After years of hard work, they had finally earned their degrees. But 54% graduated with student loan debt. The average debt – $27,542. If it was any consolation, they were not alone. About 45 million Americans (13.7% of the U.S. population) are dealing with federal and/or student loan debt that totals about $1.7 billion.

But fear not, debtors, liberal politicians have been falling all over themselves with plans to help bail you out.

In May 2020, Reps. Peter DeFazio (D-OR) and Earl Blumenauer (D-OR) called upon House Speaker Pelosi and Minority Leader Kevin McCarthy to prioritize long- term relief in any future COVID-19 response in the form of at least $30,000 in one-time student loan debt cancellation for all federal student loan borrowers 

In September 2020, U.S. Senators Ron Wyden (D-OR) and Jeff Merkley (D-OR) introduced a resolution  outlining a plan for the next president to use existing authority under the Higher Education Act to cancel up to $50,000 in individual federal student loan debt for Federal student loan borrowers.

Before the Nov. 3, 2020 election, Joe Biden and Kamala Harris called for student loan forgiveness of up to $10,000, and if a student found a job that paid less than $125,000 after graduation, all their student loan debt would be forgiven.

And then there are all the progressive think tanks, unions and special interest groups lined up behind the debt cancellation idea.

In November, a coalition of 236 mostly progressive groups, including the American Federation of Teachers and the National Education Association, sent a letter to President-elect Biden calling on him to cancel student debt using his executive powers on the first day he takes office. Casting their lobbying as a racial justice issue, the letter said, “The ​disproportionate impact​ of student debt on borrowers of color exacerbates existing systemic inequities and widens the racial wealth gap.” 

The progressive Roosevelt Institute, adopting the “No crisis should go to waste” philosophy,  is calling for the cancellation of student, housing, and medical debt as part of a massive covid-recovery plan. Framing student debt as “a product of and a contributor to our country’s shameful racial wealth gap,” the Institute wants student loan forgiveness to go hand in hand with a commitment to funding tuition-free public colleges and universities.

That’s what the most ardent advocates of student loan cancellation are really pushing for – free college, with somebody else, usually simply called “rich people,” covering the cost.

Sen. Elizabeth Warren (D-MA) argued on Nov. 17, 2020 that forgiving student loans would be the “single biggest stimulus we could add to the economy” in these difficult times. And the New York Times said, “Both sides of the debate acknowledge that tackling the $1.7 trillion in student debt nationwide, which is spread among more than 43 million borrowers, would go far toward jump-starting the economy.” But a lot of economists don’t agree.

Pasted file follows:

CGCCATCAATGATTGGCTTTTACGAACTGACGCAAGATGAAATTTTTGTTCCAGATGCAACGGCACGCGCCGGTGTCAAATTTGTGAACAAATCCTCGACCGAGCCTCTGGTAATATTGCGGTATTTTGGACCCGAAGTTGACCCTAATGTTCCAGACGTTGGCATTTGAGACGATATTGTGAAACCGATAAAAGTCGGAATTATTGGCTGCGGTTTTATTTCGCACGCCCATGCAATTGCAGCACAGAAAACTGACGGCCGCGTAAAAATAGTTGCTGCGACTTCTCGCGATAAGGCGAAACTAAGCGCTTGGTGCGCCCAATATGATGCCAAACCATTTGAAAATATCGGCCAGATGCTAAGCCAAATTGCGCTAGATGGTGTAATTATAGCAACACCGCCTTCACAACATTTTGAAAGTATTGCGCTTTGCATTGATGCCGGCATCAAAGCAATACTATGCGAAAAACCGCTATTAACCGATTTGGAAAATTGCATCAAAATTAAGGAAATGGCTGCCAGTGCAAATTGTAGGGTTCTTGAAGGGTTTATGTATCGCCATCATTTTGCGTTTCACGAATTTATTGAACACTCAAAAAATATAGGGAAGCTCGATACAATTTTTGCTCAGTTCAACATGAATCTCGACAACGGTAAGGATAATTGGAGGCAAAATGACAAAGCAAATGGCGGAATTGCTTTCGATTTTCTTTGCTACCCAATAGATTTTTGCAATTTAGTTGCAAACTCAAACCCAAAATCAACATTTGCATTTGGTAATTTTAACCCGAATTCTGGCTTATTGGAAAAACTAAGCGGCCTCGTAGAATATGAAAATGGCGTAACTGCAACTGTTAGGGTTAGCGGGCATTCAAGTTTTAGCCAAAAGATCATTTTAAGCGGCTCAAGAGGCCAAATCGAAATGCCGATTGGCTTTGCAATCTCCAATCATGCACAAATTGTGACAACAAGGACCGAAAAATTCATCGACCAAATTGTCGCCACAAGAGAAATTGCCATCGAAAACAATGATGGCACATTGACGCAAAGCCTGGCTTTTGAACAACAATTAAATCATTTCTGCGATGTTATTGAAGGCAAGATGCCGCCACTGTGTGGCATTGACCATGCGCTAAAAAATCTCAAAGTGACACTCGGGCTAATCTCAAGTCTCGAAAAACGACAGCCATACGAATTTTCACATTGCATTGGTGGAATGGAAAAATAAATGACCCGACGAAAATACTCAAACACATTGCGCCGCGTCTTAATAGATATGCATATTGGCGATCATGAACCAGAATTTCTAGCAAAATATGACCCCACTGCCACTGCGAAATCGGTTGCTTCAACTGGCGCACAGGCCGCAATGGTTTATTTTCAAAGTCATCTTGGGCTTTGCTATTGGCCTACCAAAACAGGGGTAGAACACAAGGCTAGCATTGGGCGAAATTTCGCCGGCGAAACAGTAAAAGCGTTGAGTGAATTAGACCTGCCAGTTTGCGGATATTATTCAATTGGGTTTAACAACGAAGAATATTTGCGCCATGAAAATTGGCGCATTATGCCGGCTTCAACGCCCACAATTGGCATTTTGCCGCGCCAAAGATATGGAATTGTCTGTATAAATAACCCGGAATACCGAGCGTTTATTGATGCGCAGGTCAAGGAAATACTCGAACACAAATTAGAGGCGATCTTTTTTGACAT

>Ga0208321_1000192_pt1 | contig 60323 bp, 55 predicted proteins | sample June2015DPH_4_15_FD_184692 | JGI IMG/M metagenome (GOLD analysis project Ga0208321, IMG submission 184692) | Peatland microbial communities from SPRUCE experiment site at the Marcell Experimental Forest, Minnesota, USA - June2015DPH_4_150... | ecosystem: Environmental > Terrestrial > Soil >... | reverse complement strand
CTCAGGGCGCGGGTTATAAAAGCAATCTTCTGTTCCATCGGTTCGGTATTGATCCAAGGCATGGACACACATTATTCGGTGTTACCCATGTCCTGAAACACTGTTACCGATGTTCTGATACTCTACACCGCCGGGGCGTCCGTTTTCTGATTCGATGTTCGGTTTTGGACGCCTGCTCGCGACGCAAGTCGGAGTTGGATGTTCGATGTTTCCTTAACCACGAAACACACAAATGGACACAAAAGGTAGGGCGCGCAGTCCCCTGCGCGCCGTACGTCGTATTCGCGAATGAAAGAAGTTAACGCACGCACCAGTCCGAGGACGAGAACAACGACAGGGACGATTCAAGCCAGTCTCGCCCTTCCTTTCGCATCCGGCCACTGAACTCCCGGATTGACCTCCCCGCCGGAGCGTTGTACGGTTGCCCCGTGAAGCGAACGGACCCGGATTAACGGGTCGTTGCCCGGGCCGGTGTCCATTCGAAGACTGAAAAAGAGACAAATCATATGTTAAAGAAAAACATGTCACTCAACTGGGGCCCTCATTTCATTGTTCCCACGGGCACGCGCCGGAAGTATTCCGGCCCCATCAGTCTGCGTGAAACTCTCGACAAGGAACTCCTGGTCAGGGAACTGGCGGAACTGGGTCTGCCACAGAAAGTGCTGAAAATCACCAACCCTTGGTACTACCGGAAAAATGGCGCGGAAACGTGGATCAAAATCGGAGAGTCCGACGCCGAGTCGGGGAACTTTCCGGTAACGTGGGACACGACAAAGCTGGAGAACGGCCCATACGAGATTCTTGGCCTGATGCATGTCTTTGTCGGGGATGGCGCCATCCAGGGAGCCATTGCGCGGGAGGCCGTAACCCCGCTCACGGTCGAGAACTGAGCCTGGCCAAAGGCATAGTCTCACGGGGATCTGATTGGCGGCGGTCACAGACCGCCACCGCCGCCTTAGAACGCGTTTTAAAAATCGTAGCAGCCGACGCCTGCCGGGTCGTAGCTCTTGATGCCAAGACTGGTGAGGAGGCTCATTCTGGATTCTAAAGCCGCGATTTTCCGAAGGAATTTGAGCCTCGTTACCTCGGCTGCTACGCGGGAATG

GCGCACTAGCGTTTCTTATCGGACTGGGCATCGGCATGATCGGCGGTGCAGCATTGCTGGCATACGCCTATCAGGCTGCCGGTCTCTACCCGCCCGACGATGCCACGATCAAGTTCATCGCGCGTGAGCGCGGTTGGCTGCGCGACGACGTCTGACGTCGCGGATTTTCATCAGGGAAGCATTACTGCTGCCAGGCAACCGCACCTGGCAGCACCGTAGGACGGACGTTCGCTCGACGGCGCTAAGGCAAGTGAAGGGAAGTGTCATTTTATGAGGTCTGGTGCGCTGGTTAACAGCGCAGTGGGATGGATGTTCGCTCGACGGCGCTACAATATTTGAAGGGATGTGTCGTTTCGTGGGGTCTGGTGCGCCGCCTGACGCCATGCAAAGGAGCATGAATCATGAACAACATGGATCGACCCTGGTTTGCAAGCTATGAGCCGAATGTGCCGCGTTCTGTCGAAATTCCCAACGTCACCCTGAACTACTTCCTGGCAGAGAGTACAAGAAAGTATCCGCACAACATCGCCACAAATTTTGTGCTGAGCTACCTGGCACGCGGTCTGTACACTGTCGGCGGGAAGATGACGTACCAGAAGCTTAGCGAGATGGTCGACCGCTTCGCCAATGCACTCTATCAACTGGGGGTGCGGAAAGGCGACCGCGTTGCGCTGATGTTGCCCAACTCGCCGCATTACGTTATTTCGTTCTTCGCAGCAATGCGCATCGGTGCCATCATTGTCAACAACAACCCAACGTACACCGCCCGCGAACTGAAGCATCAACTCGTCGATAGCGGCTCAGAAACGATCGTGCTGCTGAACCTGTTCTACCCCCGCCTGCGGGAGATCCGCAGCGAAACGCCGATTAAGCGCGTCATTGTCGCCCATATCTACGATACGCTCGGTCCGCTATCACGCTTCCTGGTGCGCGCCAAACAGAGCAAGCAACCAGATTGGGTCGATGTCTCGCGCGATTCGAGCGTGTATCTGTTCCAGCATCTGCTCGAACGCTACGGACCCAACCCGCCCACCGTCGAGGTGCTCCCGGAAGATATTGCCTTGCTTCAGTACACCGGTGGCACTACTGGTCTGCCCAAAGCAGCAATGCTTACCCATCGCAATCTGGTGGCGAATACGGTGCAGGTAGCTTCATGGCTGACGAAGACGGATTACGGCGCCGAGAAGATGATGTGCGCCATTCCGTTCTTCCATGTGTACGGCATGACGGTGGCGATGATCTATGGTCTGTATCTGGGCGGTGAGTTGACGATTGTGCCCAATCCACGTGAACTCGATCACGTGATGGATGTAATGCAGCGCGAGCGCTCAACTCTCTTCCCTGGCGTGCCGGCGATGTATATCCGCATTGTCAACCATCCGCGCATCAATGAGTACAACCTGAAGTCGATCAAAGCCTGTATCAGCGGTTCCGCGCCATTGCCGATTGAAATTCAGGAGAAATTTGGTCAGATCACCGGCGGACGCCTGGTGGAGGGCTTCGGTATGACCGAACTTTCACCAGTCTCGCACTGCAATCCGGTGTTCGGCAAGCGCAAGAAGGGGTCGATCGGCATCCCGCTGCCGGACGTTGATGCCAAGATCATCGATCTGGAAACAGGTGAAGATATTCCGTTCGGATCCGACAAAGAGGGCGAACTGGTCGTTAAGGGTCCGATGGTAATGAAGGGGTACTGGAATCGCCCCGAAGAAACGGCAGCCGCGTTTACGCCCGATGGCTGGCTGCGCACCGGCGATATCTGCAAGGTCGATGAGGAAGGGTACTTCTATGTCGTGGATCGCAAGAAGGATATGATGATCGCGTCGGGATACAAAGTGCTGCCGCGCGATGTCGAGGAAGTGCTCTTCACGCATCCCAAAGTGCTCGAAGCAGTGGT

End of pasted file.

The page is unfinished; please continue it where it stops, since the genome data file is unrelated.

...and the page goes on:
The Committee for a Responsible Federal Budget says the stimulus benefits would be minimal and aimed at those who least need the help. Total student loan debt may be atrociously high, but borrowers often pay back their loans over 10, 15, or even 30 years, so debt cancellation would increase their available cash for injection back into the economy by only a fraction of the total loan forgiveness. “Stimulus dollars that are spent rather than saved provide a stronger boost to near-term economic output,” the Committee has said. 

Continuing current student debt relief policies, including deferring payments and interest, are preferable, as well as income-driven repayment programs under which monthly payments are determined based on a borrower’s income, not the amount of debt. After 20 to 25 years, the remaining debt is forgiven.  

Recently released data from the U.S. Department of Education shows that the national default rate (A federal student loan is considered to be in default if payment is late by 270 days) for FY2017 was 9.70%.  Massachusetts had the lowest loan default rate – 5.83%; Mississippi had the highest –  15.19%.

Oregon had 6,477 borrowers, 10.71% of the total, in default. The Oregon schools with the highest default rate, 7.80%, were Eastern Oregon University and the Pacific Northwest College of Art. The Brookings Institute is predicting a “looming student loan default crisis” that could see 40% of student loan borrowers nationally in default by 2023.

Yes, some of this debt has accrued because of lax government lending standards. As the Wall Street Journal reported on Nov. 23, 2020. “The government lends more than $100 billion each year to students to cover tuition at more than 6,000 colleges and universities. It ignores factors such as credit scores and field of study, and it doesn’t analyze whether students will earn enough after graduating to cover their debt.”